Typing problem with ternary operator [solved]

Hi there

I am brandnew to the fascinating tackling with Arduino and I am struggling at one point
(well, the others I could overcome so far)

I have a program with the following code fragments:

#include <HashMap.h>  
CreateHashMap(hashMap, char*, char*, 3); 
...

When I later on try to assign a value to a key using the ternary operator, I get an error during compiling

CODE:

hashMap["§§bgColor§§"] = (bool(digitalRead(ledPin)) ? "ccffcc" : "cccccc");

ERROR:

D:\...\webserver_sample_5.ino: In function 'void handle_ledStatus()':
webserver_sample_5:81: error: invalid conversion from 'const char*' to 'char*' [-fpermissive]
   hashMap["§§bgColor§§"] = (bool(digitalRead(ledPin)) ? "ccffcc" : "cccccc");
                          ^
exit status 1
invalid conversion from 'const char*' to 'char*' [-fpermissive]

Whereas when I use a normal if clause, everything works fine:

  if (bool(digitalRead(ledPin))) {
    hashMap["§§bgColor§§"] = "ccffcc";
  } else {
    hashMap["§§bgColor§§"] = "cccccc";
  }

What is happening at that point and what do I have to do to pack it in the ternary?

What means the * within char*? A pointer?

Thanx for helping a bloody beginner!
-Didix

For informed help, please read the post "How to use this forum" and follow the directions.
Code fragments are not helpful.

hashMap["§§bgColor§§"] = (bool(digitalRead(ledPin)) ? "ccffcc" : "cccccc");

It looks like a simple problem of matching parenthesis. Your ternary code is entirely in the (bracketed) condition clause.

Try

hashMap["§§bgColor§§"] = (bool)(digitalRead(ledPin)) ? "ccffcc" : "cccccc";

Or

hashMap["§§bgColor§§"] = ( digitalRead(ledPin) == HIGH ) ? "ccffcc" : "cccccc";

stuart0:

hashMap["§§bgColor§§"] = (bool(digitalRead(ledPin)) ? "ccffcc" : "cccccc");

It looks like a simple problem of matching parenthesis. Your ternary code is entirely in the (bracketed) condition clause.

Try

hashMap["§§bgColor§§"] = (bool)(digitalRead(ledPin)) ? "ccffcc" : "cccccc";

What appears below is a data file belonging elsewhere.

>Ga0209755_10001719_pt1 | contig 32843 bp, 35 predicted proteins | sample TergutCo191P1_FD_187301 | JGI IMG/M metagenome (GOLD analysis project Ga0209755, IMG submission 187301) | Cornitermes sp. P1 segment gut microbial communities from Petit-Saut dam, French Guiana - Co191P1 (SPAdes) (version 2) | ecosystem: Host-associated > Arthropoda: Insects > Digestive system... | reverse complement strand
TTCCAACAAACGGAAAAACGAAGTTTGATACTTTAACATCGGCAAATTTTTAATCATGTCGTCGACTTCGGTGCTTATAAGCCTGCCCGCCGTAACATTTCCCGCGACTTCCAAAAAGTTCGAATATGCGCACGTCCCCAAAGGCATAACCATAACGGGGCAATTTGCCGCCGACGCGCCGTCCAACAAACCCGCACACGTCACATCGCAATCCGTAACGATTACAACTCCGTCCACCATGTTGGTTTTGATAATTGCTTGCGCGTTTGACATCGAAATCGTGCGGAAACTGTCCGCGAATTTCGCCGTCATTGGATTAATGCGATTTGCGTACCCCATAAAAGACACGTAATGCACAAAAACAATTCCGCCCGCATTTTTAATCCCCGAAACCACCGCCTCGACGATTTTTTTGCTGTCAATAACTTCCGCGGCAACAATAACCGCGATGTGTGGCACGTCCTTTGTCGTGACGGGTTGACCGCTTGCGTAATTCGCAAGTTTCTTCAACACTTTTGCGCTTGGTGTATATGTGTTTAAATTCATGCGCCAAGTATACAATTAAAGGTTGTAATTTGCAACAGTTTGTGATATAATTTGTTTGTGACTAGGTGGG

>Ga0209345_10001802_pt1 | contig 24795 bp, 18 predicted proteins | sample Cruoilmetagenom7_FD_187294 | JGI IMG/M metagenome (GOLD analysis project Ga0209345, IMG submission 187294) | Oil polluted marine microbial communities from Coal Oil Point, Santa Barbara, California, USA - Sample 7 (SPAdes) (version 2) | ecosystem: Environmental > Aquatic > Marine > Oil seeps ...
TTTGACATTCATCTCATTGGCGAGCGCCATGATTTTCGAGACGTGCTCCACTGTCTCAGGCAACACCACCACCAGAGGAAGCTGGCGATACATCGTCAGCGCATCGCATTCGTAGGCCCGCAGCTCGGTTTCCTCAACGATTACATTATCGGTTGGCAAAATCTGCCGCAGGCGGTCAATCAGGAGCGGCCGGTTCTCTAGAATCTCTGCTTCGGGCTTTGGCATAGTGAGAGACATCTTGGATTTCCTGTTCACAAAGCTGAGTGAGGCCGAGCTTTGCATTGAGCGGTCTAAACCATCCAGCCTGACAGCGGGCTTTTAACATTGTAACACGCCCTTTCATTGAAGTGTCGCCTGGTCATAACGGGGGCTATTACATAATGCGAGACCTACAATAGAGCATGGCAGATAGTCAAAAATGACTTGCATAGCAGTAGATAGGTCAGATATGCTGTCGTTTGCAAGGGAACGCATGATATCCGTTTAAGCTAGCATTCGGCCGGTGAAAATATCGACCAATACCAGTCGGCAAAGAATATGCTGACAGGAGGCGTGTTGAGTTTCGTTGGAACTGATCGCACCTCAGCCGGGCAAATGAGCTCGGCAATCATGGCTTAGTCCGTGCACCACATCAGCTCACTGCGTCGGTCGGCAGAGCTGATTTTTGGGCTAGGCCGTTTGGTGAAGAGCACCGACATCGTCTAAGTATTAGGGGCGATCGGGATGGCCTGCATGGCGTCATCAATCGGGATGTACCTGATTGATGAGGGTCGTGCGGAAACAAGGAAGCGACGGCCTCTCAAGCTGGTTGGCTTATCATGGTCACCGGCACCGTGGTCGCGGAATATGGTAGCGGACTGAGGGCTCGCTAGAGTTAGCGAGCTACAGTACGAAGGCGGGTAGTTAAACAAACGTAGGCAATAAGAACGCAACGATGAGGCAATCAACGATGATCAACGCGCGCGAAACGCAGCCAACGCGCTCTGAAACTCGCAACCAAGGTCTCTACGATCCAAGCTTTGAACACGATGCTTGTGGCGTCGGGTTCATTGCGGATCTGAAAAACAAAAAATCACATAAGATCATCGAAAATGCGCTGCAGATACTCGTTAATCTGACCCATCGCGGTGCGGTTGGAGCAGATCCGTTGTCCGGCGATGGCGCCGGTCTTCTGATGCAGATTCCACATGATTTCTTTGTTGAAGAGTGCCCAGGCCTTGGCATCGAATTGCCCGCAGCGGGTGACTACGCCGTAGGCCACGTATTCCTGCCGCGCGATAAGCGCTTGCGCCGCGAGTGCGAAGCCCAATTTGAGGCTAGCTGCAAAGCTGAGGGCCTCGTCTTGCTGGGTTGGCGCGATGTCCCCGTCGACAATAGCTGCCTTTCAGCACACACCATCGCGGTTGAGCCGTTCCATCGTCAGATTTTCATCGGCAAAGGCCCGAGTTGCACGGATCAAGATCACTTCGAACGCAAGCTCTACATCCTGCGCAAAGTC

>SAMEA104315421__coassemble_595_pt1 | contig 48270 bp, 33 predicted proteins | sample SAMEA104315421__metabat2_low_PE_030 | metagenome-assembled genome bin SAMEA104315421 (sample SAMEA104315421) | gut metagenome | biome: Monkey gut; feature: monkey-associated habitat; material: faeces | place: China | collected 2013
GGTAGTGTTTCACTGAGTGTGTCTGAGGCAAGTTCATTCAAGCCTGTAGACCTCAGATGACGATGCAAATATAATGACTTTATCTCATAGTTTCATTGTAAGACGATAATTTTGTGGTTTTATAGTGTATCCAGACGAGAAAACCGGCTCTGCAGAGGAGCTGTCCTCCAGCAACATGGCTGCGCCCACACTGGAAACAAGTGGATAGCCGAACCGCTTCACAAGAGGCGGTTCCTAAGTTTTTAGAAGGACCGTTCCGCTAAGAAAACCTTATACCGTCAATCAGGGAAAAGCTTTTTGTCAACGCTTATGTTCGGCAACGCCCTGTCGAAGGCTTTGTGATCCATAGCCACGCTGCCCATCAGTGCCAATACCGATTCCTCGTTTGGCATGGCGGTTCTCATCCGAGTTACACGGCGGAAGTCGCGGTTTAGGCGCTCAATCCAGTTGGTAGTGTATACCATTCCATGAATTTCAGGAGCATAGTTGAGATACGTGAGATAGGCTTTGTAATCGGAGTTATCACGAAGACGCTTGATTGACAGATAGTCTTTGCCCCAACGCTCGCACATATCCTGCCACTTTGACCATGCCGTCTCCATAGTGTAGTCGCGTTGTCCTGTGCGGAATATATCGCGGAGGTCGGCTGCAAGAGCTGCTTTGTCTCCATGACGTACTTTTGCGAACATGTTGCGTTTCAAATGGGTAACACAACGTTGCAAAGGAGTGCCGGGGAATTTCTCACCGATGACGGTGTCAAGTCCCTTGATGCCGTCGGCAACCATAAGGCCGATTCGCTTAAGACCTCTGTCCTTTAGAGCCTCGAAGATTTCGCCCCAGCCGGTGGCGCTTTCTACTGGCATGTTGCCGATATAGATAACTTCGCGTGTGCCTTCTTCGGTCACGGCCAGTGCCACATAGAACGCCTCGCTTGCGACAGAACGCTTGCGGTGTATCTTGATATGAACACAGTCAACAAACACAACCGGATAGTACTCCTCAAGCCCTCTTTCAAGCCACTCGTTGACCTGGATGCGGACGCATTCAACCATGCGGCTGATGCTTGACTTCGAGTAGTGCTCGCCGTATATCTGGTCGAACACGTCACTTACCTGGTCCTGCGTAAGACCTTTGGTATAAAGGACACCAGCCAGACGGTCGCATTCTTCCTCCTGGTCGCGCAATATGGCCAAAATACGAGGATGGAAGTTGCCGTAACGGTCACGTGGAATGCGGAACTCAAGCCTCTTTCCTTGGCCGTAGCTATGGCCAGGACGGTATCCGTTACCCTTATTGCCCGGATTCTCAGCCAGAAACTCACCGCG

Or

hashMap["§§bgColor§§"] = ( digitalRead(ledPin) == HIGH ) ? "ccffcc" : "cccccc";

I think you need no parentisis:

hashMap["§§bgColor§§"] = digitalRead(ledPin) == HIGH ? "ccffcc" : "cccccc";

From C++ Operator Precedence is said that e = a < d ? a++ : a = d parses as e = ((a < d) ? (a++) : (a = d))!

Thanks ruiseixas. Yes I was wrong about the condition needing parenthesis (like "if" does).

Thank you for supporting!

Unfortunately, none of the three propositions helps.
Same error!

And yes, I will read "How to use this forum" - sorry about that.

-Didix

Try

hashMap["§§bgColor§§"] = (char*)(digitalRead(ledPin) ? "ccffcc" : "cccccc");

or try with

CreateHashMap(hashMap, char*, const char*, 3);

Whandall:
Try

hashMap["§§bgColor§§"] = (char*)(digitalRead(ledPin) ? "ccffcc" : "cccccc");

YES !!

Thanx a lot!

-Didix

Didix:
YES !!

It might compile. But can you actually assign c strings like that? I thought you needed stringcpy().

You are assigning to a HashMap entry, I would think that there is an operator= function (as well as an operator function) in the definition of the object.

stuart0:
It might compile. But can you actually assign c strings like that? I thought you needed stringcpy().

Well, it does not only compile, it really does the job as intended - great :slight_smile:

Didix:
Whereas when I use a normal if clause, everything works fine:

  if (bool(digitalRead(ledPin))) {

hashMap["§§bgColor§§"] = "ccffcc";
 } else {
   hashMap["§§bgColor§§"] = "cccccc";
 }





What is happening at that point and what do I have to do to pack it in the ternary?

Why it worked in the if condition is still a mystery... It should be:

 if (bool(digitalRead(ledPin))) {
    hashMap["§§bgColor§§"] = (char*)"ccffcc";
  } else {
    hashMap["§§bgColor§§"] = (char*)"cccccc";
  }

ruiseixas:
Why it worked in the if condition is still a mystery... It should be:

 if (bool(digitalRead(ledPin))) {

hashMap["§§bgColor§§"] = (char*)"ccffcc";
 } else {
   hashMap["§§bgColor§§"] = (char*)"cccccc";
 }

Yep, that's indeed puzzling - but reality.

Whandall:
You are assigning to a HashMap entry, I would think that there is an operator= function (as well as an operator function) in the definition of the object.

Thanks Whandall. So "=" is like an overloaded operator there.

BTW. Just wondering, why is the (char*) even needed there? Is it to typecast (const char*) to (char*) ?

Yes.

You could/should define the map so it takes const char* instead of char*.